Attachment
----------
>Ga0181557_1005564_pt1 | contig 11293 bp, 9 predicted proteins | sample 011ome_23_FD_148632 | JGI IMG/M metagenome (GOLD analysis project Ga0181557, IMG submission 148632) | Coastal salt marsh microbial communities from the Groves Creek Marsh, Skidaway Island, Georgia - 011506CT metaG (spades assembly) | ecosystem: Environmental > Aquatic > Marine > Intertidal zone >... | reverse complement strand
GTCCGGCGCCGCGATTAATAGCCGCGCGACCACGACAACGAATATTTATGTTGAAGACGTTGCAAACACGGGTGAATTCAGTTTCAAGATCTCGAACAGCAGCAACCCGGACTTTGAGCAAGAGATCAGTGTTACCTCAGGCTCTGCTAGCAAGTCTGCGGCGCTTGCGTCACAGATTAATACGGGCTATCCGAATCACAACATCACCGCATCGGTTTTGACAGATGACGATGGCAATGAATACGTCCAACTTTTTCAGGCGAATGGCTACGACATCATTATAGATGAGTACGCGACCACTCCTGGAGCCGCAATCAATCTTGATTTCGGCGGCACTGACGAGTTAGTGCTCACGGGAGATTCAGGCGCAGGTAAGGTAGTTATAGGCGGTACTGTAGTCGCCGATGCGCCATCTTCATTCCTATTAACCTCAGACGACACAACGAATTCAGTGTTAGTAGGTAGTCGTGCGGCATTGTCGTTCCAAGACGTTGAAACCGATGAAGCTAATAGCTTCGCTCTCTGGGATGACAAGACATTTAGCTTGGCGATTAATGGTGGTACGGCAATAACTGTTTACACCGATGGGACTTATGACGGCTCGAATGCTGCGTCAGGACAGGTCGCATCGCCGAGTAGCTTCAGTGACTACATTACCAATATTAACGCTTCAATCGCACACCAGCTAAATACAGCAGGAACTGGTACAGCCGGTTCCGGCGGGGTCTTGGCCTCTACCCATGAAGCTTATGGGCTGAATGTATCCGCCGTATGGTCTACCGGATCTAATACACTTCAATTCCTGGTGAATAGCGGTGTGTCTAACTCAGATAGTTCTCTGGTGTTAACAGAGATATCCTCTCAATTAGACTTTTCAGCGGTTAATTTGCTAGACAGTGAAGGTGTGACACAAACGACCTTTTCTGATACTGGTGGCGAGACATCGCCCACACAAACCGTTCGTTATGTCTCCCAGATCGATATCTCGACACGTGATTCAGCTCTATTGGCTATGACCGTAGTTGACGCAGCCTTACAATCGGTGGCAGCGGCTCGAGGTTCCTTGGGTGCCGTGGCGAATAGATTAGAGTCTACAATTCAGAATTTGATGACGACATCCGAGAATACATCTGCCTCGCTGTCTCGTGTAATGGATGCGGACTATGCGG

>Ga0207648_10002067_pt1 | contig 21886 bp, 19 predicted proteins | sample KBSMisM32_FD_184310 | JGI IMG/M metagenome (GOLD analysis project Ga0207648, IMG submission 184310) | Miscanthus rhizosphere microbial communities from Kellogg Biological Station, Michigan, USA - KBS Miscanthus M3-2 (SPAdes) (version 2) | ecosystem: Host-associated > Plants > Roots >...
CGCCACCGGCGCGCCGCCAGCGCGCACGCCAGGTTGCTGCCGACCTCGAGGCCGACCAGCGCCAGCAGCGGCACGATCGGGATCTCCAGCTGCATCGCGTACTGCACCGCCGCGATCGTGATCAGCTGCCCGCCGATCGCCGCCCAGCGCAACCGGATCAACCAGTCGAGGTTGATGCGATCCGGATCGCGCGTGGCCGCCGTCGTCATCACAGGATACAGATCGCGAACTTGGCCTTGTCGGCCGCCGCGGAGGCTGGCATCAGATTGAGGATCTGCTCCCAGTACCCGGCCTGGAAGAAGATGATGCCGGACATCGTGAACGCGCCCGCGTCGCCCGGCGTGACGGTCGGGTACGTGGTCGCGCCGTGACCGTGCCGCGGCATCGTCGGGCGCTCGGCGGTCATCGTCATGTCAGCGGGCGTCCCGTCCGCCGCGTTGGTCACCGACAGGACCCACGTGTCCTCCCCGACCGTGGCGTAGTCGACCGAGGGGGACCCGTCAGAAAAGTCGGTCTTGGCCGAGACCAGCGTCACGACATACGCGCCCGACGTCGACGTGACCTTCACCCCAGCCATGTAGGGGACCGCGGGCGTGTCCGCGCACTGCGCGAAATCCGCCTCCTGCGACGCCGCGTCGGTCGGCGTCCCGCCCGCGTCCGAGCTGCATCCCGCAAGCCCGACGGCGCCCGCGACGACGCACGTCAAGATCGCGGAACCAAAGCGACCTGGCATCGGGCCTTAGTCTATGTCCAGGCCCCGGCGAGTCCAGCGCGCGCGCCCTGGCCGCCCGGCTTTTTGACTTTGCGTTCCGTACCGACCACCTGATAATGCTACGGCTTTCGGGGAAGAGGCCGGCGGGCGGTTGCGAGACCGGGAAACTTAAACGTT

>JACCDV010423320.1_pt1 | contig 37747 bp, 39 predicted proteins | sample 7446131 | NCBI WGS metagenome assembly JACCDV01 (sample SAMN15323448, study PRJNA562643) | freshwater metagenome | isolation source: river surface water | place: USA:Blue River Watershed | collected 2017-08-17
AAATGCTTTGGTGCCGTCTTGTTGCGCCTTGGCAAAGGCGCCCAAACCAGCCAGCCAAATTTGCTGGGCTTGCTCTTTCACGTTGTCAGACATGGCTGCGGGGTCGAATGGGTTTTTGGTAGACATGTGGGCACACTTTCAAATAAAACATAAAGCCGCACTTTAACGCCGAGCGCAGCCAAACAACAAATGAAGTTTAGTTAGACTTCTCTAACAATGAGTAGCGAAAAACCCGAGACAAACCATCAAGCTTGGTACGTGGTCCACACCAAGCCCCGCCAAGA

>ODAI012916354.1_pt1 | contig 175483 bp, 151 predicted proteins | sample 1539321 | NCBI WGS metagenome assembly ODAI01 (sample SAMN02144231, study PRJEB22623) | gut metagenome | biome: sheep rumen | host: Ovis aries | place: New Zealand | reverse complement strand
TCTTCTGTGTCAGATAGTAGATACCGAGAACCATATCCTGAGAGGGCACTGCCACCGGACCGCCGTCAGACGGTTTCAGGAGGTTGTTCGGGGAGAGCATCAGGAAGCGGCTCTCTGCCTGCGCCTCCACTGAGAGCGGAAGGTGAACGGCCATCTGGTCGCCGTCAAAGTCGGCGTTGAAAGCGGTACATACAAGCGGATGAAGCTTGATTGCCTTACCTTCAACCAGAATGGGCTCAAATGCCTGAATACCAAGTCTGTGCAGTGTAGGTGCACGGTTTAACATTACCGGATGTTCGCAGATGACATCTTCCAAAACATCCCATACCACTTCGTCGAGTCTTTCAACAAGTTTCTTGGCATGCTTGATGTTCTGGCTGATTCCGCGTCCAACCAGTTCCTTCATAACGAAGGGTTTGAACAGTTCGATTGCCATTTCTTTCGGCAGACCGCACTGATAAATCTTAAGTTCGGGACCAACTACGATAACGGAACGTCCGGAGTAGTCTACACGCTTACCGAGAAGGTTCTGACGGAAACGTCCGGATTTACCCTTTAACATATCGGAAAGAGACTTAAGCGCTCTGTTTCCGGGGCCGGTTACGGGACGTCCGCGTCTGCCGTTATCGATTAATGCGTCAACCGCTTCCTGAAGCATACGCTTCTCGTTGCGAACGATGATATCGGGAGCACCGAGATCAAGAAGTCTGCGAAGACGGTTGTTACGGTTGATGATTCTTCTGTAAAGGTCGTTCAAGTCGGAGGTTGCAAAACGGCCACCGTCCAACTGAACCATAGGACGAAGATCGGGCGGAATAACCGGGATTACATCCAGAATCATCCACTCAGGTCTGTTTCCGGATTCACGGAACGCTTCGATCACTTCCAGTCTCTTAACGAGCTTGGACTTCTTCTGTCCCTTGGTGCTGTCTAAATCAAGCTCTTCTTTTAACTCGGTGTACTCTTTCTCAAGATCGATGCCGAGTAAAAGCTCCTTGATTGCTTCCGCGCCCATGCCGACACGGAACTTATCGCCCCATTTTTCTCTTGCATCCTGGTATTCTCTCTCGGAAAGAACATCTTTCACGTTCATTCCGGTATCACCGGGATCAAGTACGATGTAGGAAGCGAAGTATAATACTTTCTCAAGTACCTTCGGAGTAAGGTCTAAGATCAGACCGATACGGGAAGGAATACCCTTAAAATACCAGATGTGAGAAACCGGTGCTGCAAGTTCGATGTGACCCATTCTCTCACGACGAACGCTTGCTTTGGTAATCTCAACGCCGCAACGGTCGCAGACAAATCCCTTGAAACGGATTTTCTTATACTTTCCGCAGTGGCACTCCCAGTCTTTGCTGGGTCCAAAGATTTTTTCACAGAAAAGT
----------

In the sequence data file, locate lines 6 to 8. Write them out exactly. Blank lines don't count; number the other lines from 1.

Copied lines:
AAATGCTTTGGTGCCGTCTTGTTGCGCCTTGGCAAAGGCGCCCAAACCAGCCAGCCAAATTTGCTGGGCTTGCTCTTTCACGTTGTCAGACATGGCTGCGGGGTCGAATGGGTTTTTGGTAGACATGTGGGCACACTTTCAAATAAAACATAAAGCCGCACTTTAACGCCGAGCGCAGCCAAACAACAAATGAAGTTTAGTTAGACTTCTCTAACAATGAGTAGCGAAAAACCCGAGACAAACCATCAAGCTTGGTACGTGGTCCACACCAAGCCCCGCCAAGA

>ODAI012916354.1_pt1 | contig 175483 bp, 151 predicted proteins | sample 1539321 | NCBI WGS metagenome assembly ODAI01 (sample SAMN02144231, study PRJEB22623) | gut metagenome | biome: sheep rumen | host: Ovis aries | place: New Zealand | reverse complement strand
TCTTCTGTGTCAGATAGTAGATACCGAGAACCATATCCTGAGAGGGCACTGCCACCGGACCGCCGTCAGACGGTTTCAGGAGGTTGTTCGGGGAGAGCATCAGGAAGCGGCTCTCTGCCTGCGCCTCCACTGAGAGCGGAAGGTGAACGGCCATCTGGTCGCCGTCAAAGTCGGCGTTGAAAGCGGTACATACAAGCGGATGAAGCTTGATTGCCTTACCTTCAACCAGAATGGGCTCAAATGCCTGAATACCAAGTCTGTGCAGTGTAGGTGCACGGTTTAACATTACCGGATGTTCGCAGATGACATCTTCCAAAACATCCCATACCACTTCGTCGAGTCTTTCAACAAGTTTCTTGGCATGCTTGATGTTCTGGCTGATTCCGCGTCCAACCAGTTCCTTCATAACGAAGGGTTTGAACAGTTCGATTGCCATTTCTTTCGGCAGACCGCACTGATAAATCTTAAGTTCGGGACCAACTACGATAACGGAACGTCCGGAGTAGTCTACACGCTTACCGAGAAGGTTCTGACGGAAACGTCCGGATTTACCCTTTAACATATCGGAAAGAGACTTAAGCGCTCTGTTTCCGGGGCCGGTTACGGGACGTCCGCGTCTGCCGTTATCGATTAATGCGTCAACCGCTTCCTGAAGCATACGCTTCTCGTTGCGAACGATGATATCGGGAGCACCGAGATCAAGAAGTCTGCGAAGACGGTTGTTACGGTTGATGATTCTTCTGTAAAGGTCGTTCAAGTCGGAGGTTGCAAAACGGCCACCGTCCAACTGAACCATAGGACGAAGATCGGGCGGAATAACCGGGATTACATCCAGAATCATCCACTCAGGTCTGTTTCCGGATTCACGGAACGCTTCGATCACTTCCAGTCTCTTAACGAGCTTGGACTTCTTCTGTCCCTTGGTGCTGTCTAAATCAAGCTCTTCTTTTAACTCGGTGTACTCTTTCTCAAGATCGATGCCGAGTAAAAGCTCCTTGATTGCTTCCGCGCCCATGCCGACACGGAACTTATCGCCCCATTTTTCTCTTGCATCCTGGTATTCTCTCTCGGAAAGAACATCTTTCACGTTCATTCCGGTATCACCGGGATCAAGTACGATGTAGGAAGCGAAGTATAATACTTTCTCAAGTACCTTCGGAGTAAGGTCTAAGATCAGACCGATACGGGAAGGAATACCCTTAAAATACCAGATGTGAGAAACCGGTGCTGCAAGTTCGATGTGACCCATTCTCTCACGACGAACGCTTGCTTTGGTAATCTCAACGCCGCAACGGTCGCAGACAAATCCCTTGAAACGGATTTTCTTATACTTTCCGCAGTGGCACTCCCAGTCTTTGCTGGGTCCAAAGATTTTTTCACAGAAAAGT